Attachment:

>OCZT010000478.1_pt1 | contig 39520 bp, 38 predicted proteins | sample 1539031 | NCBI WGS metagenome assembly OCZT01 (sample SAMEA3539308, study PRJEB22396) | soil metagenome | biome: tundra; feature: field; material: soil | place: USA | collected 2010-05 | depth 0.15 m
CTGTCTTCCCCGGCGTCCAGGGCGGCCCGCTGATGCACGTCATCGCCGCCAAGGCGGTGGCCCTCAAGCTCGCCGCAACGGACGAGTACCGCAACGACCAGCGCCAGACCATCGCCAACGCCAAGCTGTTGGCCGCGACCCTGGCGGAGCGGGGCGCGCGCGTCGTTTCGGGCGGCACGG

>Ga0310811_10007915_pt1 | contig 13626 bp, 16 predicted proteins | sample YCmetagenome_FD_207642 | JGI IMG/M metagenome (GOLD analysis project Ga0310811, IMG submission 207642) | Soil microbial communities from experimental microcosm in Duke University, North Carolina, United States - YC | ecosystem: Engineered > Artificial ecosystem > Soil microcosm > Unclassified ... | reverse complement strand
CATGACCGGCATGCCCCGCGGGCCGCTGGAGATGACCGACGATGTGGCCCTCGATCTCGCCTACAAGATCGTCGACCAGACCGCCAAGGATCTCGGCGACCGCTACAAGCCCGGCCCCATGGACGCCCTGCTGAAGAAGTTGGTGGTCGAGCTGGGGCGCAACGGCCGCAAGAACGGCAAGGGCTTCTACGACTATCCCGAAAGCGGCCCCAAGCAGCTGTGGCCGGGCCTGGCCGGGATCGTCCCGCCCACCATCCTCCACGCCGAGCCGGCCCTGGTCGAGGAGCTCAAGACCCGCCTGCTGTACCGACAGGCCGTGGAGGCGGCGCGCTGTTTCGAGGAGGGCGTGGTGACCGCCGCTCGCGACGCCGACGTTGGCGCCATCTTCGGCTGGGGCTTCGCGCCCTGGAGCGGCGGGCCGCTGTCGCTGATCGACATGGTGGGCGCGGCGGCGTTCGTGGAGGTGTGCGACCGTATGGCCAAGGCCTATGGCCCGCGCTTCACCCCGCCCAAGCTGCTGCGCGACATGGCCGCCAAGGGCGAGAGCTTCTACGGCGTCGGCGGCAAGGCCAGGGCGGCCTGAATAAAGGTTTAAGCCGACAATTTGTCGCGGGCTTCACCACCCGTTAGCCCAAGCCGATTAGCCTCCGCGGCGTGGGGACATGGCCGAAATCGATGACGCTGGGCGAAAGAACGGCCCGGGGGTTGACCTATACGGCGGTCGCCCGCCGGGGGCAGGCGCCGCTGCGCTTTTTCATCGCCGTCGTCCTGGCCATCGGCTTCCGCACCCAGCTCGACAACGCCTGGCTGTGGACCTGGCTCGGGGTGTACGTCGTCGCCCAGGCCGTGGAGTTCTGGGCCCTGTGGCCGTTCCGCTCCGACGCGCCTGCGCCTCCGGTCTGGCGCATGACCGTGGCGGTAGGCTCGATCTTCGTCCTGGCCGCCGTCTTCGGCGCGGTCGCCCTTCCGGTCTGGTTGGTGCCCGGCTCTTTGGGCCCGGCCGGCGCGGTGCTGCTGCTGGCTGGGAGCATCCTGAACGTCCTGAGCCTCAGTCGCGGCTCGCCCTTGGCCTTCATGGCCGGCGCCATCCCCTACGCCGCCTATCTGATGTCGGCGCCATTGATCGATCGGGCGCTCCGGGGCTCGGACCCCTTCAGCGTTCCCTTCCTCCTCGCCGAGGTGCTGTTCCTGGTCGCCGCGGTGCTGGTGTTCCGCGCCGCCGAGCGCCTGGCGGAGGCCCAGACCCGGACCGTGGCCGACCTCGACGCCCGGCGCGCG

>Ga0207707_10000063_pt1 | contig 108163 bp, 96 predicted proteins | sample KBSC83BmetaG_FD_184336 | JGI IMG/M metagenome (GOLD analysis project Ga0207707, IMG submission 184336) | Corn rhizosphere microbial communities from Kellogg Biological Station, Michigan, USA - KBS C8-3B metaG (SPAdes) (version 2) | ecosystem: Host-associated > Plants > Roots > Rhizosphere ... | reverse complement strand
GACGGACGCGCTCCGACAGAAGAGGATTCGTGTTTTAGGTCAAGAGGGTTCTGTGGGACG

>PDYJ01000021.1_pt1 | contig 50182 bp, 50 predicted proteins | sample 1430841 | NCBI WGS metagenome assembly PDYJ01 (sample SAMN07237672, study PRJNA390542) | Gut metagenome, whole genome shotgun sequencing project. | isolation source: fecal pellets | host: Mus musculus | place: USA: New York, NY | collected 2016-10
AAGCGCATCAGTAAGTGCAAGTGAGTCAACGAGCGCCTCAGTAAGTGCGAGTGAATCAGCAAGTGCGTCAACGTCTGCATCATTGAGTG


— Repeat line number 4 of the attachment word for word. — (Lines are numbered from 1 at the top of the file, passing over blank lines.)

CATGACCGGCATGCCCCGCGGGCCGCTGGAGATGACCGACGATGTGGCCCTCGATCTCGCCTACAAGATCGTCGACCAGACCGCCAAGGATCTCGGCGACCGCTACAAGCCCGGCCCCATGGACGCCCTGCTGAAGAAGTTGGTGGTCGAGCTGGGGCGCAACGGCCGCAAGAACGGCAAGGGCTTCTACGACTATCCCGAAAGCGGCCCCAAGCAGCTGTGGCCGGGCCTGGCCGGGATCGTCCCGCCCACCATCCTCCACGCCGAGCCGGCCCTGGTCGAGGAGCTCAAGACCCGCCTGCTGTACCGACAGGCCGTGGAGGCGGCGCGCTGTTTCGAGGAGGGCGTGGTGACCGCCGCTCGCGACGCCGACGTTGGCGCCATCTTCGGCTGGGGCTTCGCGCCCTGGAGCGGCGGGCCGCTGTCGCTGATCGACATGGTGGGCGCGGCGGCGTTCGTGGAGGTGTGCGACCGTATGGCCAAGGCCTATGGCCCGCGCTTCACCCCGCCCAAGCTGCTGCGCGACATGGCCGCCAAGGGCGAGAGCTTCTACGGCGTCGGCGGCAAGGCCAGGGCGGCCTGAATAAAGGTTTAAGCCGACAATTTGTCGCGGGCTTCACCACCCGTTAGCCCAAGCCGATTAGCCTCCGCGGCGTGGGGACATGGCCGAAATCGATGACGCTGGGCGAAAGAACGGCCCGGGGGTTGACCTATACGGCGGTCGCCCGCCGGGGGCAGGCGCCGCTGCGCTTTTTCATCGCCGTCGTCCTGGCCATCGGCTTCCGCACCCAGCTCGACAACGCCTGGCTGTGGACCTGGCTCGGGGTGTACGTCGTCGCCCAGGCCGTGGAGTTCTGGGCCCTGTGGCCGTTCCGCTCCGACGCGCCTGCGCCTCCGGTCTGGCGCATGACCGTGGCGGTAGGCTCGATCTTCGTCCTGGCCGCCGTCTTCGGCGCGGTCGCCCTTCCGGTCTGGTTGGTGCCCGGCTCTTTGGGCCCGGCCGGCGCGGTGCTGCTGCTGGCTGGGAGCATCCTGAACGTCCTGAGCCTCAGTCGCGGCTCGCCCTTGGCCTTCATGGCCGGCGCCATCCCCTACGCCGCCTATCTGATGTCGGCGCCATTGATCGATCGGGCGCTCCGGGGCTCGGACCCCTTCAGCGTTCCCTTCCTCCTCGCCGAGGTGCTGTTCCTGGTCGCCGCGGTGCTGGTGTTCCGCGCCGCCGAGCGCCTGGCGGAGGCCCAGACCCGGACCGTGGCCGACCTCGACGCCCGGCGCGCG